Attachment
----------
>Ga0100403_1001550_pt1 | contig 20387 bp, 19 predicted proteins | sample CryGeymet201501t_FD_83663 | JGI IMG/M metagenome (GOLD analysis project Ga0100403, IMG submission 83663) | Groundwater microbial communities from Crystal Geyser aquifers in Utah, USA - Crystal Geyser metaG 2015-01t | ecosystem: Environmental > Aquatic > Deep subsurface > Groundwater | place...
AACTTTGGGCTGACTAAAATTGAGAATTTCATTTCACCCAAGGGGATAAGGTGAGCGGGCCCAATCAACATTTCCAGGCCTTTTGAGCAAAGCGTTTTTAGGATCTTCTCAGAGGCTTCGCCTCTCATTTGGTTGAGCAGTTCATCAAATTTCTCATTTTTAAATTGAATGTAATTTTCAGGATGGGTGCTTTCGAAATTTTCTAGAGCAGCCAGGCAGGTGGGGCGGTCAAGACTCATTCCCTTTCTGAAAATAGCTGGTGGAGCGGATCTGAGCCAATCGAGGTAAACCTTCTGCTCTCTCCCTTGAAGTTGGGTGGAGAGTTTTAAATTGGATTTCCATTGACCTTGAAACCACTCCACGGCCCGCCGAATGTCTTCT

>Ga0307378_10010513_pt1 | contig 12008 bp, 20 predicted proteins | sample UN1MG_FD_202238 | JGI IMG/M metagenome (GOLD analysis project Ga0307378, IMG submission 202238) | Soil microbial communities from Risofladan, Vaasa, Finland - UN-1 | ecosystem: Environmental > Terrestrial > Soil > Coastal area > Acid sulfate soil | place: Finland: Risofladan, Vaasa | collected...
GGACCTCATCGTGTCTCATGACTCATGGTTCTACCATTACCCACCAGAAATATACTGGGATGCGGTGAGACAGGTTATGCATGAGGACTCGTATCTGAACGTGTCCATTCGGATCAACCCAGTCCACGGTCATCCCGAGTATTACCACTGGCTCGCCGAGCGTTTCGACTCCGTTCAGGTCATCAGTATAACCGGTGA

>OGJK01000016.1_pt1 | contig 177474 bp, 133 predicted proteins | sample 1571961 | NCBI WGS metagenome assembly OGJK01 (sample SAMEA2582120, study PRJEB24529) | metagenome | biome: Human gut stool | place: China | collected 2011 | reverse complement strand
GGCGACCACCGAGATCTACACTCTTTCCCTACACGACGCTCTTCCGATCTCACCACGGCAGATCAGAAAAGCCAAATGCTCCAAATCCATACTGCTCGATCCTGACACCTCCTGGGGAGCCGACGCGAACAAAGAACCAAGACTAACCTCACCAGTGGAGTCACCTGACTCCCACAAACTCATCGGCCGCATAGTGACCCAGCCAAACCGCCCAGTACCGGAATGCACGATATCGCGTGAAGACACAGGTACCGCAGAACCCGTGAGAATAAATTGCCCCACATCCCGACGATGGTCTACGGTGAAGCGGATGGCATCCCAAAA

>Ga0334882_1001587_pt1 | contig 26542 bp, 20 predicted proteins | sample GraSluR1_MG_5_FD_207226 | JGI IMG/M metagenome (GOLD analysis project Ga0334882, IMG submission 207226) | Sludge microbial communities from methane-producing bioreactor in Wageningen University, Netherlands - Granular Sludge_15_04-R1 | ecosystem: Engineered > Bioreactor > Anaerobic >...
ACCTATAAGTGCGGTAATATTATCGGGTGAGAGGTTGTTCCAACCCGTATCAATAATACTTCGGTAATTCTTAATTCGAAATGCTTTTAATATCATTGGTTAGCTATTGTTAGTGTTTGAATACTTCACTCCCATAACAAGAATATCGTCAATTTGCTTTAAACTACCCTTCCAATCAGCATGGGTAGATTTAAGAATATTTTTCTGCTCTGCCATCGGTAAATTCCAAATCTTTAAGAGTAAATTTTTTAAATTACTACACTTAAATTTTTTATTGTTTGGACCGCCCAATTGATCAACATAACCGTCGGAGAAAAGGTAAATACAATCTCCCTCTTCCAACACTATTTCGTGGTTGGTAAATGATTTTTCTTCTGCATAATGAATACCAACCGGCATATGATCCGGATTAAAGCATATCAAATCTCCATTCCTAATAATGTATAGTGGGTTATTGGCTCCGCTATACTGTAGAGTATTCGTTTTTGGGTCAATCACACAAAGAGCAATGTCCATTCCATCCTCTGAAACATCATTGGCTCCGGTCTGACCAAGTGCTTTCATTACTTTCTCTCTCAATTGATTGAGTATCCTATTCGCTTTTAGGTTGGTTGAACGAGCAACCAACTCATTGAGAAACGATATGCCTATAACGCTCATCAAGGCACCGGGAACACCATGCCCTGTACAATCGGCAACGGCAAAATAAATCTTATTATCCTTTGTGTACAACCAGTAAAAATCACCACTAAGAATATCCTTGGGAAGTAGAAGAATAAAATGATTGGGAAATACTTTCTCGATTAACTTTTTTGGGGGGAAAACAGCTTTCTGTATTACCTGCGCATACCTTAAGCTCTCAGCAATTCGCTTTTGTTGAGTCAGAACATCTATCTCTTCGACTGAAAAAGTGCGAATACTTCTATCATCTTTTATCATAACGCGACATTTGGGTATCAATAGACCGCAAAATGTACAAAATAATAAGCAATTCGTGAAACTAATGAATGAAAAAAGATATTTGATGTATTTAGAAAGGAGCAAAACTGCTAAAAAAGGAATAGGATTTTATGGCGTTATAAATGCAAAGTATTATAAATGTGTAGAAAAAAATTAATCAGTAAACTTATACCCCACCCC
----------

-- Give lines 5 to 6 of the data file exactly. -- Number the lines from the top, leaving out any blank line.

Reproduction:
>OGJK01000016.1_pt1 | contig 177474 bp, 133 predicted proteins | sample 1571961 | NCBI WGS metagenome assembly OGJK01 (sample SAMEA2582120, study PRJEB24529) | metagenome | biome: Human gut stool | place: China | collected 2011 | reverse complement strand
GGCGACCACCGAGATCTACACTCTTTCCCTACACGACGCTCTTCCGATCTCACCACGGCAGATCAGAAAAGCCAAATGCTCCAAATCCATACTGCTCGATCCTGACACCTCCTGGGGAGCCGACGCGAACAAAGAACCAAGACTAACCTCACCAGTGGAGTCACCTGACTCCCACAAACTCATCGGCCGCATAGTGACCCAGCCAAACCGCCCAGTACCGGAATGCACGATATCGCGTGAAGACACAGGTACCGCAGAACCCGTGAGAATAAATTGCCCCACATCCCGACGATGGTCTACGGTGAAGCGGATGGCATCCCAAAA